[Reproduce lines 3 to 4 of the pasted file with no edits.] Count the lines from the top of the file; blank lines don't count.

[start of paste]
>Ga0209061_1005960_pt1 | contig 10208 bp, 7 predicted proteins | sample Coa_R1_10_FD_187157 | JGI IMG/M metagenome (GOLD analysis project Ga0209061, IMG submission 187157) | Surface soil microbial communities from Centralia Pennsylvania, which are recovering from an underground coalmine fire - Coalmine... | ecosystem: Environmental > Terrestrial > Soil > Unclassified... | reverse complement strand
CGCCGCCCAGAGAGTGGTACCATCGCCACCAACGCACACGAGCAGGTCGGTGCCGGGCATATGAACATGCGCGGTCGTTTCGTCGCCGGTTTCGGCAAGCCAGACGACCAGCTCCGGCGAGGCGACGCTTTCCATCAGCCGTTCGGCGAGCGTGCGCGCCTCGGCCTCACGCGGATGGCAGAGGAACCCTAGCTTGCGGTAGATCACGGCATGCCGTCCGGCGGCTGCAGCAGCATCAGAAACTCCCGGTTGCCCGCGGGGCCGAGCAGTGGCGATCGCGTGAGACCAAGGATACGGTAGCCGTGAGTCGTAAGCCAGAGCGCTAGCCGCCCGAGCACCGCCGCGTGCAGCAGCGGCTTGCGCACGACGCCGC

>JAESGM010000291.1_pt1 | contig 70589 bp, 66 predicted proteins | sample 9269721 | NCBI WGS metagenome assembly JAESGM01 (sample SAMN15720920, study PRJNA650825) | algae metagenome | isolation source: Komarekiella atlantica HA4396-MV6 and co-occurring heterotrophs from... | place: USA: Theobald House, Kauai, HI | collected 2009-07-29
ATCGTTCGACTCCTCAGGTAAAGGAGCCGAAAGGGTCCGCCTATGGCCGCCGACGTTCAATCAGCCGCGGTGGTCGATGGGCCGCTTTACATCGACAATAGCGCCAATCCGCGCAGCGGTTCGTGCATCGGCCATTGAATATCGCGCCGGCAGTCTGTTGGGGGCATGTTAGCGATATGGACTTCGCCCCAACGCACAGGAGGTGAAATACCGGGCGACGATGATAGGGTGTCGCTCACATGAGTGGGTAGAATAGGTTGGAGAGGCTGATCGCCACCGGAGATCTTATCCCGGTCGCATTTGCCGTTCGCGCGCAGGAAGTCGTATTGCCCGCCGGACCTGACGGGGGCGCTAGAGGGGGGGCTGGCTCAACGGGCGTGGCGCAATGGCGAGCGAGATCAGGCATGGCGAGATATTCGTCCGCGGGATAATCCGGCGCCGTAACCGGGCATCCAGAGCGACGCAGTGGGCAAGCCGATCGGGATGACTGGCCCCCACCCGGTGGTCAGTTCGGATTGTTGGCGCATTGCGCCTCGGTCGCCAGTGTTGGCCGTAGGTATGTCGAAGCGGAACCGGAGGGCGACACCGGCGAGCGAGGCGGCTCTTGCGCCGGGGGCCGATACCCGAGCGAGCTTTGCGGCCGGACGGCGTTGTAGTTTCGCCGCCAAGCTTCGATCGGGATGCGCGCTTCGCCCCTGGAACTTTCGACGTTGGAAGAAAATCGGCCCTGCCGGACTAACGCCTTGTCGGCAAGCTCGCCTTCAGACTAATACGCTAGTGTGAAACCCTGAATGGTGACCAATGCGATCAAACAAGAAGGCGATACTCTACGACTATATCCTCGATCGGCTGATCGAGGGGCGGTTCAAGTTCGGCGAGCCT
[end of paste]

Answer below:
>JAESGM010000291.1_pt1 | contig 70589 bp, 66 predicted proteins | sample 9269721 | NCBI WGS metagenome assembly JAESGM01 (sample SAMN15720920, study PRJNA650825) | algae metagenome | isolation source: Komarekiella atlantica HA4396-MV6 and co-occurring heterotrophs from... | place: USA: Theobald House, Kauai, HI | collected 2009-07-29
ATCGTTCGACTCCTCAGGTAAAGGAGCCGAAAGGGTCCGCCTATGGCCGCCGACGTTCAATCAGCCGCGGTGGTCGATGGGCCGCTTTACATCGACAATAGCGCCAATCCGCGCAGCGGTTCGTGCATCGGCCATTGAATATCGCGCCGGCAGTCTGTTGGGGGCATGTTAGCGATATGGACTTCGCCCCAACGCACAGGAGGTGAAATACCGGGCGACGATGATAGGGTGTCGCTCACATGAGTGGGTAGAATAGGTTGGAGAGGCTGATCGCCACCGGAGATCTTATCCCGGTCGCATTTGCCGTTCGCGCGCAGGAAGTCGTATTGCCCGCCGGACCTGACGGGGGCGCTAGAGGGGGGGCTGGCTCAACGGGCGTGGCGCAATGGCGAGCGAGATCAGGCATGGCGAGATATTCGTCCGCGGGATAATCCGGCGCCGTAACCGGGCATCCAGAGCGACGCAGTGGGCAAGCCGATCGGGATGACTGGCCCCCACCCGGTGGTCAGTTCGGATTGTTGGCGCATTGCGCCTCGGTCGCCAGTGTTGGCCGTAGGTATGTCGAAGCGGAACCGGAGGGCGACACCGGCGAGCGAGGCGGCTCTTGCGCCGGGGGCCGATACCCGAGCGAGCTTTGCGGCCGGACGGCGTTGTAGTTTCGCCGCCAAGCTTCGATCGGGATGCGCGCTTCGCCCCTGGAACTTTCGACGTTGGAAGAAAATCGGCCCTGCCGGACTAACGCCTTGTCGGCAAGCTCGCCTTCAGACTAATACGCTAGTGTGAAACCCTGAATGGTGACCAATGCGATCAAACAAGAAGGCGATACTCTACGACTATATCCTCGATCGGCTGATCGAGGGGCGGTTCAAGTTCGGCGAGCCT